Cooking with Linux - Can't Get Enough Desktops!
Ah, François, I see you have decided to run Window Maker—excellent. It's a great window manager, and I think you'll enjoy it. Two weeks ago, you were running GNOME; last week it was KDE, and now it's Window Maker. I'm glad you took my advice and decided to try other desktop window managers. Choice, after all, is one of the great joys of running Linux.
Quoi? Which one am I running? All of those and a half-dozen more, mon ami. François, I am not pulling your leg. My main desktop is KDE, but over here I have GNOME and over there XFCE, and in that virtual desktop, I have Window Maker. Furthermore, I have IceWM running in my Window Maker session. No, mon ami, it is not complicated at all, and I will show you how it is done as soon as our guests arrive. But they are already here! François! Vite! To the wine cellar. Given that today's menu is more dessert than meal, fetch the 2001 Niagara Peninsula Riesling ice wine and bring it back tout de suite!
Welcome, mes amis, to Chez Marcel. Please sit and make yourselves comfortable. I have been pushing my faithful waiter to experiment with different desktops. It's always nice to try something different, which is why we change the menu from time to time, non? The same is true for your desktop environment. KDE or GNOME may be your favorite, but why not try Window Maker, IceWM or XFCE for a change? A little visit to Matt Chapman's Window Managers for X Web site at www.plig.org/xwinman should whet your alternative window manager appetite. In fact, why not try them while you are still running your favorite desktop? Non, mes amis, I have not been oversampling the wine. It is possible to run multiple desktops simultaneously, and it is a lot of fun once you get the hang of it.
As with many things in the Open Source world, there is certainly more than one way to do it. The first involves jumping out of your current X session back to one of your virtual terminals. If you already are running an X session, press Ctrl-Alt-F1 and you should find yourself back at a text screen. Incidentally, F1 just as easily could be F2, F3, F4, F5 or F6. If you started X from the command line (as opposed to using a login manager like gdm or kdm), you should see the dialog for the session when you press Ctrl-Alt-F1 with the log output from X on your screen. Any of the other function keys, F2–F6, should provide you with a text-based login screen. Simply press Ctrl-Alt-F2 for virtual terminal two and so on.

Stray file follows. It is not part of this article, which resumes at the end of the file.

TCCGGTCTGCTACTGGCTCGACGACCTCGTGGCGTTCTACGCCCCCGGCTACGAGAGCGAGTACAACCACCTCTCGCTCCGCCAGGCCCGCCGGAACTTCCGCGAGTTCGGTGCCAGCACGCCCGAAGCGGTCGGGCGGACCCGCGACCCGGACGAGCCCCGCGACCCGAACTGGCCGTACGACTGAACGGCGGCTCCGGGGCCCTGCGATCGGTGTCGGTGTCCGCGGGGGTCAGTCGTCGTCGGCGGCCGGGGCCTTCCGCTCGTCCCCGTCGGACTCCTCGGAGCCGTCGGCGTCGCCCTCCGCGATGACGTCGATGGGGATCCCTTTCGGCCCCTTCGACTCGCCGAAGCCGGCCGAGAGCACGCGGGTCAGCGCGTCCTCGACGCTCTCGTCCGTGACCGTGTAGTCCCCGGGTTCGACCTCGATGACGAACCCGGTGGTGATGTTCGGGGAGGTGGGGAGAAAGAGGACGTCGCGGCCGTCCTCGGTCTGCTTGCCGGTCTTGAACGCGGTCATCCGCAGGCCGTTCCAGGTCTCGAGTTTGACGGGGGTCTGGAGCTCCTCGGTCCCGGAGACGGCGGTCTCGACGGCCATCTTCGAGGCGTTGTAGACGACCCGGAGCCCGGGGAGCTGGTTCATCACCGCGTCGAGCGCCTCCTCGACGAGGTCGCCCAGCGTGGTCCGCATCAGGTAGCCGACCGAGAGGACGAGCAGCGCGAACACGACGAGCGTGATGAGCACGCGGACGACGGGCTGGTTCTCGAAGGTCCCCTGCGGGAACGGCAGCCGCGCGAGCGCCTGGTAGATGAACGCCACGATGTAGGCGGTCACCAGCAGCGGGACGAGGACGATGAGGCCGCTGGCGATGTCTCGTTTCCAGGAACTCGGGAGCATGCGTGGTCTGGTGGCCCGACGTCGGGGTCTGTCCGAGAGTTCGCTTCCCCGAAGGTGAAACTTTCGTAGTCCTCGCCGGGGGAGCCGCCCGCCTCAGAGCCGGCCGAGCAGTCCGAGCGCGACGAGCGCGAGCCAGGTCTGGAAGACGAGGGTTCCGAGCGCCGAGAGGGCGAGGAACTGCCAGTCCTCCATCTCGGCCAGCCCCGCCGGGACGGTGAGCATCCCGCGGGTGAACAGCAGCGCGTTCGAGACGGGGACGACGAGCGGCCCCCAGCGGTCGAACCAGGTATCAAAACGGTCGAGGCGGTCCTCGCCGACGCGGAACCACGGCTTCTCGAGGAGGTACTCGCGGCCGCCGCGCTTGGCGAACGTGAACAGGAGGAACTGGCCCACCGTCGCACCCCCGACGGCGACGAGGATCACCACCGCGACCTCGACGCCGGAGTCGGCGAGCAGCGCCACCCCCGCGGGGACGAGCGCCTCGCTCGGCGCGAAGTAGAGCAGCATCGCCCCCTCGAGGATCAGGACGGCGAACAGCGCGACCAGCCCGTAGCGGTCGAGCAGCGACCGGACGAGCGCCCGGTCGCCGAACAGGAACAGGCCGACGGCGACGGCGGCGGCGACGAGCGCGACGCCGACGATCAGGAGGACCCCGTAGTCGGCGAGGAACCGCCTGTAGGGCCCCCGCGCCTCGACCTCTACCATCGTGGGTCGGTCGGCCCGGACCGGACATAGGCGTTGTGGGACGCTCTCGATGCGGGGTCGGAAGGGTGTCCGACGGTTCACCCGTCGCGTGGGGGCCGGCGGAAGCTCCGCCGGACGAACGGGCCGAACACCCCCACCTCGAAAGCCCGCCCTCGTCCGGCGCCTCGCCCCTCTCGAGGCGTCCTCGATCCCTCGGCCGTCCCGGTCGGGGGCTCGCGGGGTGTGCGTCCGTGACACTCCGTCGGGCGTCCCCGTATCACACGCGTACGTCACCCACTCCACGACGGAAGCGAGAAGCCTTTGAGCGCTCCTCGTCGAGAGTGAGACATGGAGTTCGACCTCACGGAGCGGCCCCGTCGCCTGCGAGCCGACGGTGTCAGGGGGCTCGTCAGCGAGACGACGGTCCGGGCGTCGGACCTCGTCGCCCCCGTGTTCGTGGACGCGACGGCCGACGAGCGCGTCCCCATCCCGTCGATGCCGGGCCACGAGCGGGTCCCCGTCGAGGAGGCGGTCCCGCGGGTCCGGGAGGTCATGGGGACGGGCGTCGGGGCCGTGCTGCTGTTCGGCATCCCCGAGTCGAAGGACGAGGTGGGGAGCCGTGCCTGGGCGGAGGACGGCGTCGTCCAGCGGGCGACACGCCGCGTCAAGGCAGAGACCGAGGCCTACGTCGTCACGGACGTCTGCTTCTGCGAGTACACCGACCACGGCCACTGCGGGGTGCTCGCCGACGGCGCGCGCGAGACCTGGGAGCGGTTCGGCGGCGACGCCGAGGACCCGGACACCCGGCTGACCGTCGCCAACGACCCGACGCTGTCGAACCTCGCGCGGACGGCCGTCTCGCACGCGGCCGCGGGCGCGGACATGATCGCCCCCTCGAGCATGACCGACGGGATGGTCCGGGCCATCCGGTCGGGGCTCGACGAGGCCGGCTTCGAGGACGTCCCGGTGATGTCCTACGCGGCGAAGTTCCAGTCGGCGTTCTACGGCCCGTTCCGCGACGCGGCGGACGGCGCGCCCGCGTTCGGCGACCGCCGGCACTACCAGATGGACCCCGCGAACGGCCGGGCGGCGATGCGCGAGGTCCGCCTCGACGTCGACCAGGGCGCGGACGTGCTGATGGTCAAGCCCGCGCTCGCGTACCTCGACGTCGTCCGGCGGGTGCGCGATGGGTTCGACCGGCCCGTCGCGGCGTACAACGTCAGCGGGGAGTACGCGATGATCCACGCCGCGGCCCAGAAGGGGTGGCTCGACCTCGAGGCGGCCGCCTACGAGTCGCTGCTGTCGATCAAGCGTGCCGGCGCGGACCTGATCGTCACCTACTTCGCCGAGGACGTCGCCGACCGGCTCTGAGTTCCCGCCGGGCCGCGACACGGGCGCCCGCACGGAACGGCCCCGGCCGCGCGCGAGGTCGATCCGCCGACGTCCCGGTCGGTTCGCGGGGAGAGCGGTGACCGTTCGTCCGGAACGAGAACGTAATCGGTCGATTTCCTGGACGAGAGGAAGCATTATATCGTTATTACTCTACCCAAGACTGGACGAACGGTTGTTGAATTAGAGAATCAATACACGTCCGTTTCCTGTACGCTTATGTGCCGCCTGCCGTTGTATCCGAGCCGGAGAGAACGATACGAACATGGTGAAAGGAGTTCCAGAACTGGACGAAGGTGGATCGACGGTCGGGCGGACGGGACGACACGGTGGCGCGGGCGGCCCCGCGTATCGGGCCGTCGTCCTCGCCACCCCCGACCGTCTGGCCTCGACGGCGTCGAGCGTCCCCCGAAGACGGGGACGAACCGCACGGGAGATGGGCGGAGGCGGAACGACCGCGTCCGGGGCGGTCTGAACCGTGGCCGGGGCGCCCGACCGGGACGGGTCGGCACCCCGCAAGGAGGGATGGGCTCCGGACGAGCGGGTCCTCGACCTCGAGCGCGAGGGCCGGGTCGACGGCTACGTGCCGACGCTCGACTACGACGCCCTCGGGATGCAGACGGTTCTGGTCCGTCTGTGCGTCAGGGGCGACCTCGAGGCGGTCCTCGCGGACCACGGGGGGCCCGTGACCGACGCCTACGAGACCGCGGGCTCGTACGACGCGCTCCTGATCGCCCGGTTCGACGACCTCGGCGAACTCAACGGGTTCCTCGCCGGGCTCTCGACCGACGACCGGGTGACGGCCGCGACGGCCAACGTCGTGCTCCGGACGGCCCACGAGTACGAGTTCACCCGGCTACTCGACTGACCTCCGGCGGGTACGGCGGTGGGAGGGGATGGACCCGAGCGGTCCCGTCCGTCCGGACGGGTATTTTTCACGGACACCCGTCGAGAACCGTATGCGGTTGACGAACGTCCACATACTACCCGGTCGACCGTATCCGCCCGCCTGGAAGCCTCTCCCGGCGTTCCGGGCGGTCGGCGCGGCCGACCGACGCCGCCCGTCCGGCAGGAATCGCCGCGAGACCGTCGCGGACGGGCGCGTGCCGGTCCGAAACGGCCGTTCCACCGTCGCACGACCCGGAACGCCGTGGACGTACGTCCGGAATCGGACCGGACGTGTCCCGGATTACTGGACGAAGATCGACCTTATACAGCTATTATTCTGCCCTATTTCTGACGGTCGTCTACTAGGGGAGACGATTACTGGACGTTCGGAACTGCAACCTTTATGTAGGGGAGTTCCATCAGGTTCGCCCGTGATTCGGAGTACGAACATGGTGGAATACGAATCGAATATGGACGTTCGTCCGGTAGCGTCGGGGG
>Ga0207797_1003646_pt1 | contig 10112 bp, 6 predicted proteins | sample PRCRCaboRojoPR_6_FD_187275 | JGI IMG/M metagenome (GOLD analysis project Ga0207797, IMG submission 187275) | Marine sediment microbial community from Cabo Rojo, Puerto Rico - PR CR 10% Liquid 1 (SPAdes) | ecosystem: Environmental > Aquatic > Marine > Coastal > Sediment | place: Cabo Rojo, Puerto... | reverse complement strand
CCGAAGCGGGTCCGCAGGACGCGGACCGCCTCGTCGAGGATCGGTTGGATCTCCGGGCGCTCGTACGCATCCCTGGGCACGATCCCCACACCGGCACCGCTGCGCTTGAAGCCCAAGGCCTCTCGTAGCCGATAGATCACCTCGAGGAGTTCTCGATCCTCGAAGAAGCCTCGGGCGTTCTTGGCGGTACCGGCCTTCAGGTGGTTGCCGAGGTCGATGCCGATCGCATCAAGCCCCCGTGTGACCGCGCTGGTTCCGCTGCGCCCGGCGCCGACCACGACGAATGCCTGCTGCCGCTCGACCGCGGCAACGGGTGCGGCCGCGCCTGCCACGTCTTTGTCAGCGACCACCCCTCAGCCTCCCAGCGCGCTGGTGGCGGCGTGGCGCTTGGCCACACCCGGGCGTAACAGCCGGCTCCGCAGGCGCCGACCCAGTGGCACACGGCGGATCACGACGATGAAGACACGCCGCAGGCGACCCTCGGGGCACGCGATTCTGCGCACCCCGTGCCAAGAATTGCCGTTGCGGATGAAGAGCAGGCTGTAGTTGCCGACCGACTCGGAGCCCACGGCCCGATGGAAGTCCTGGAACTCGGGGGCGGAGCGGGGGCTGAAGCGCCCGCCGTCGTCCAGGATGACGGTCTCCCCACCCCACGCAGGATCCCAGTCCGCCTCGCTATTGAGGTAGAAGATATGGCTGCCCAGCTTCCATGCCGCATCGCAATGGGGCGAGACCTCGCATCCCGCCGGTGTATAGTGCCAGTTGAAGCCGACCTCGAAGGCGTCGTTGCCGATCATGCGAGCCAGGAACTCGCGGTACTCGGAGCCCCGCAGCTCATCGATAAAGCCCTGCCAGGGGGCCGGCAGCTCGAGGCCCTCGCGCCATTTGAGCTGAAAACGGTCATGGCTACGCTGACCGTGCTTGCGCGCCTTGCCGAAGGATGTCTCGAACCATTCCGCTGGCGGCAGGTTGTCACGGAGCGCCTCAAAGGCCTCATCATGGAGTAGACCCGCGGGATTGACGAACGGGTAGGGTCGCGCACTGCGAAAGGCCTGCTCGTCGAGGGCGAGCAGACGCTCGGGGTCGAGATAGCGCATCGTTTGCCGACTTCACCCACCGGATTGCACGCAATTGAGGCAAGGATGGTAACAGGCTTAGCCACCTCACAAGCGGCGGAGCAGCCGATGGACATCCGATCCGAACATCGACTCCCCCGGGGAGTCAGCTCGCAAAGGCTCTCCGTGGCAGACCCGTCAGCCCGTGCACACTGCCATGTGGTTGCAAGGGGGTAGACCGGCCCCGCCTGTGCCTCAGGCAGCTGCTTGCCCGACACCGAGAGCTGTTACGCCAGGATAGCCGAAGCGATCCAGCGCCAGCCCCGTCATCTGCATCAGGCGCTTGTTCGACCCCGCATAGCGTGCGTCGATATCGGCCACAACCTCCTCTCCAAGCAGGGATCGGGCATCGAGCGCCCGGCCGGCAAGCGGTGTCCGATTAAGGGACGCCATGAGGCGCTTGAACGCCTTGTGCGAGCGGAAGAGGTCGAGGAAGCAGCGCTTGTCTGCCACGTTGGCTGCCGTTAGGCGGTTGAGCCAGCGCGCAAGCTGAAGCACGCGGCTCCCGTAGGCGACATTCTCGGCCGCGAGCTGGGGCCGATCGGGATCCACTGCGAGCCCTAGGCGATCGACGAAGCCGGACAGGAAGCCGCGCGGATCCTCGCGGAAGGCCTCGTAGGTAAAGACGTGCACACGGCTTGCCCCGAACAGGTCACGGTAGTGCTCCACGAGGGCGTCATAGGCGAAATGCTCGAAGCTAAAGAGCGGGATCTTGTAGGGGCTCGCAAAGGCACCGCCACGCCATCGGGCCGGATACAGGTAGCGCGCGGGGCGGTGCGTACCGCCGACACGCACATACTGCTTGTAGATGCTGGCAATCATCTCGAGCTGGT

Your graphical session is still active. It runs by default on what the system calls display :0, something you can verify by typing the command echo $DISPLAY at a shell prompt (inside your graphical session, of course). You should see your PC's hostname with the display suffix. Press Ctrl-Alt-F7 to go back to your KDE, GNOME or whatever session. Go ahead and try it, and then head on back to a text screen (Ctrl-Alt-F?). Your X session, then, is on virtual terminal seven. From the text screen, log in as yourself and type the following:
xinit /usr/X11R6/bin/xterm -- :1
Notice the -- :1 at the end of this line. Because X already is running on display :0, we need to run this X terminal on an alternate display, in this case, :1. Now a new X session begins, this one running on virtual terminal eight. It looks pretty boring because all you have is a simple X terminal running on a gray background. There isn't much to look at or even any way to move the X terminal window around, but you can execute commands and even start up other X programs, which you also won't be able to move around. To go from your new session to the old, press Ctrl-Alt-F7, then Ctrl-Alt-F8 to get back to your X terminal. Easy, non? Using this technique, you could start something more interesting, like another window manager, such as IceWM or XFCE, and happily switch back and forth from one virtual X session to another.
To get out of that X session, you should know about the classic X window escape hatch, what I call the “oh, mon Dieu, I've tried everything and I can't get out of X” escape clause. Simply press Ctrl-Alt-Backspace. This is, mes amis, a rather rude way to exit X and should be used only when no other options are available.